Long COVID will take a toll on the nation's healthcare system for the foreseeable future, but we can reduce new cases by treating acute COVID infections with a commonly prescribed, inexpensive medicine.
Everybody wants to protect our planet, but environmentalism long ago morphed into a radical progressive movement. Where did it go wrong? As the COVID pandemic gradually recedes, what do we know about ivermectin?
The controversy surrounding ivermectin as a therapy for COVID has been longstanding and fierce. A recent paper in NEJM may or may not settle the ongoing debate. But the paper is full of data. Here is a condensed look at the key numbers.
Kansas, like several other states, is shielding healthcare providers from sanctions for the off-label prescription of Ivermectin and Hydroxychloroquine. That said, its State Senate – and one senator, in particular – is living in “crazy town.” Time for us to take a deeper dive into so-called fly-over country.
Of course, the cure is for hookworms and lice, and the patients are sea lions. But, with apologies for clickbait, wouldn’t you like a feel-good storm about ivermectin?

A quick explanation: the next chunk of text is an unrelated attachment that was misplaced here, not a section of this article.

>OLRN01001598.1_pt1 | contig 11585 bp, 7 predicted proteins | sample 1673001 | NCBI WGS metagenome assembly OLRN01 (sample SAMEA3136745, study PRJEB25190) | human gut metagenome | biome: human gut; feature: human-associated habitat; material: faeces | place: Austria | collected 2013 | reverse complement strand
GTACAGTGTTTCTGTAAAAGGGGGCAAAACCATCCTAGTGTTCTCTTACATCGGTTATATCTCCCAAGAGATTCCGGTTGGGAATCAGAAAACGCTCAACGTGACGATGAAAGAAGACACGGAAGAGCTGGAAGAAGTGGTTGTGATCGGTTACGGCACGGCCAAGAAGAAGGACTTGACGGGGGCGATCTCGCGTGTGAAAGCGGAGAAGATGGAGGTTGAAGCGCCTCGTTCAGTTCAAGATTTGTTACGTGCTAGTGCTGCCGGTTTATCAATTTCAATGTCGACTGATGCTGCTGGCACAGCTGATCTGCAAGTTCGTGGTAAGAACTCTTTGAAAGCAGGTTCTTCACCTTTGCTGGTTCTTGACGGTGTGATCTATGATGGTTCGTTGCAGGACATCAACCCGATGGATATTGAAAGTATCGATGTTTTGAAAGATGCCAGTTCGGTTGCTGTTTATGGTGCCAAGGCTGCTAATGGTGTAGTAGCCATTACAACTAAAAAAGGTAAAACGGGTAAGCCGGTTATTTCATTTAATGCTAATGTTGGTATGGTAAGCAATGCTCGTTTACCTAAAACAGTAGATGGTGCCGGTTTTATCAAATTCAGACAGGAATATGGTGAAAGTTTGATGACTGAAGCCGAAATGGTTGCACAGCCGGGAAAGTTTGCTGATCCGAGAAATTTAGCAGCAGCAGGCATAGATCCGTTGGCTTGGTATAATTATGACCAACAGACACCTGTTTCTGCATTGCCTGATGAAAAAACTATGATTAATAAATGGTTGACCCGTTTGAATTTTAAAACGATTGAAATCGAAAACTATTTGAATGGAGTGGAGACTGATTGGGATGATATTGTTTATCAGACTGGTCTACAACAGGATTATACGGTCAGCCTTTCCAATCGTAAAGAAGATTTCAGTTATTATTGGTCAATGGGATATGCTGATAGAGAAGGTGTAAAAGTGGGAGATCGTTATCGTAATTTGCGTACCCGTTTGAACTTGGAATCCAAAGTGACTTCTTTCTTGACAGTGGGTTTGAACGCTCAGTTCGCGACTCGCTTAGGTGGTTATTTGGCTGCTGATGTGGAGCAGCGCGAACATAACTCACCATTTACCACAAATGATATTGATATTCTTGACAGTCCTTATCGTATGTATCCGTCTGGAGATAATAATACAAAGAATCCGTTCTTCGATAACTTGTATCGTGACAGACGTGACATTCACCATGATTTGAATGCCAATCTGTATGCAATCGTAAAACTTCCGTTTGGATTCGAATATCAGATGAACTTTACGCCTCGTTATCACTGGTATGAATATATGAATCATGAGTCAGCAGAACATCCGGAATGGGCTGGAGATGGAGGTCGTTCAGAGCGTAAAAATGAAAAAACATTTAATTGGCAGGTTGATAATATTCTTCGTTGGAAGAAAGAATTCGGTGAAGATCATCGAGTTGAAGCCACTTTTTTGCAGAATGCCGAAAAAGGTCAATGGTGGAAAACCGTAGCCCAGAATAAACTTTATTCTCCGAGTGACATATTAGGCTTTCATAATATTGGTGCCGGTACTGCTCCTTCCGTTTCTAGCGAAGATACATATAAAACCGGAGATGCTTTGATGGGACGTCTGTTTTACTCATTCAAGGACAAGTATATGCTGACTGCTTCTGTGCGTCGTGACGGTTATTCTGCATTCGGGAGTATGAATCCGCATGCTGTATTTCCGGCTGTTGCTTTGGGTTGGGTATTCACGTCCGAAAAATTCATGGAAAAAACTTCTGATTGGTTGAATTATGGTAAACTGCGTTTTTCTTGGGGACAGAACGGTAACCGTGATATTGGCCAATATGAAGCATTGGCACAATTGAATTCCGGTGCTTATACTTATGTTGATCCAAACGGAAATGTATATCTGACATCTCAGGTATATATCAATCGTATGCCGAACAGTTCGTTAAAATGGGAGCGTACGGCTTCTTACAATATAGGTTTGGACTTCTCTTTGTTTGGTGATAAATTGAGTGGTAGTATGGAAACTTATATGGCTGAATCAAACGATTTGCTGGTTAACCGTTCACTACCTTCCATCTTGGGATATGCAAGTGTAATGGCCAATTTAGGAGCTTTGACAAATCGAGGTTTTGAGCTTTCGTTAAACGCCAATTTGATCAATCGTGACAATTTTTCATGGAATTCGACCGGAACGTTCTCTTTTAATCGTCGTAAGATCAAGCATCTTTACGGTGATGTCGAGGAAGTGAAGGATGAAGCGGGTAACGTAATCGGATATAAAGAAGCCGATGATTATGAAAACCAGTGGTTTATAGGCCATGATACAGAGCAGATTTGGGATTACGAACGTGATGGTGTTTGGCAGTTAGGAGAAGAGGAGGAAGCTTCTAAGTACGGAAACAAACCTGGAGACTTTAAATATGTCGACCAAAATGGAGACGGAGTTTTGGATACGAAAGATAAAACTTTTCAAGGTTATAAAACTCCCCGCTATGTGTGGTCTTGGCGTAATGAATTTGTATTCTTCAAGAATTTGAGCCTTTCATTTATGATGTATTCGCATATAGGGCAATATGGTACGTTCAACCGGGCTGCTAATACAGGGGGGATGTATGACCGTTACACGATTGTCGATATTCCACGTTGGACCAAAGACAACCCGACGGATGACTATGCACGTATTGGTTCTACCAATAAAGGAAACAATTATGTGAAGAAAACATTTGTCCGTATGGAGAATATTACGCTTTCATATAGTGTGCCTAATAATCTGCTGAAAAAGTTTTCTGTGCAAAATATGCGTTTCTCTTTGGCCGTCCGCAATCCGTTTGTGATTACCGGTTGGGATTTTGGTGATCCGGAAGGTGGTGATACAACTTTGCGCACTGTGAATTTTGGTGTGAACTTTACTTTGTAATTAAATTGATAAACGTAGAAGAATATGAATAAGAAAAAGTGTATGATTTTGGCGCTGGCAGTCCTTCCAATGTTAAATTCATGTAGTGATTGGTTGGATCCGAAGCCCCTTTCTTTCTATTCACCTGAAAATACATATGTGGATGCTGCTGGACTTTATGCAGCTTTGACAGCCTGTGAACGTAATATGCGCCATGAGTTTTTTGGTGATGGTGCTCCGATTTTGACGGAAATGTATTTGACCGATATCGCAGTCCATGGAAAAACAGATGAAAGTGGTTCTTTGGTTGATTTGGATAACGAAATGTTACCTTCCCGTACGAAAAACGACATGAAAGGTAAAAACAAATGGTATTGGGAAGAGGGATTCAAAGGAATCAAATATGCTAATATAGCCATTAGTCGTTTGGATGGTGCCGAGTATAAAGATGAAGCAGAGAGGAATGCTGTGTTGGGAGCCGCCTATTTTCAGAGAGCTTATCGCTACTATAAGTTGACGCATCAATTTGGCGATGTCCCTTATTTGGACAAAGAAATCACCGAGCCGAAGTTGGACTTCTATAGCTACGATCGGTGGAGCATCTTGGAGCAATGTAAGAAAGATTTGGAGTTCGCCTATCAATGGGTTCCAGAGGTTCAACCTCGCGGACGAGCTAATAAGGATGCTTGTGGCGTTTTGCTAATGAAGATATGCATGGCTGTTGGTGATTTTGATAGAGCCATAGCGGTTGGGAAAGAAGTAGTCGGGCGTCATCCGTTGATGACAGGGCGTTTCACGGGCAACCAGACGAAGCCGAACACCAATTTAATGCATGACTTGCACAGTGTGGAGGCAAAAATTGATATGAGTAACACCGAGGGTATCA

There have now been scores of cases seeking to compel a hospital to prescribe Ivermectin for COVID-19 patients. Most have been decided in favor of the ill patient. To be sure, these cases are usually heard on an emergency, ex parte basis, meaning without an opportunity for the hospital or doctor to sound in. Generally, the judicial opinion reeks of bald sentiment and judicial activism– the benevolent wish to give the dying patient a “last chance.” Reliance on good old-fashioned “law” is absent.
A new rumor claims that Paxlovid, Pfizer's Covid drug, is merely a "dressed up" ivermectin molecule with little difference other than price. The term "Pfizermectin" is even being used to emphasize this. But biochemical and pharmacokinetic data say otherwise. Here are the numbers.
Storytelling in science, finding the narrative. The simultaneous rise of literacy and misogyny, heavy metal harp, the mushroom mind, and a Twitter Ivermectin thread and media bias
Last week we took down an article about ivermectin, because of threatening phone calls and emails. Those responses are another sign of the destructive, divisive politicization of scientific discourse. It is another skirmish in the tearing of our national fabric of trust or at least the assumption of goodwill. I have to say something, as a physician and citizen, it is definitely in my lane.
Can two well-intentioned clinically trained individuals look at the same data and reach differing conclusions? Yes. When it comes to ivermectin, I have more doubts and concerns than others. Here’s my take. 
In a pandemic, will physicians, who determine that the potential benefit of Ivermectin outweighs its well-documented risks for their patients, finally once again be given free rein to practice medicine?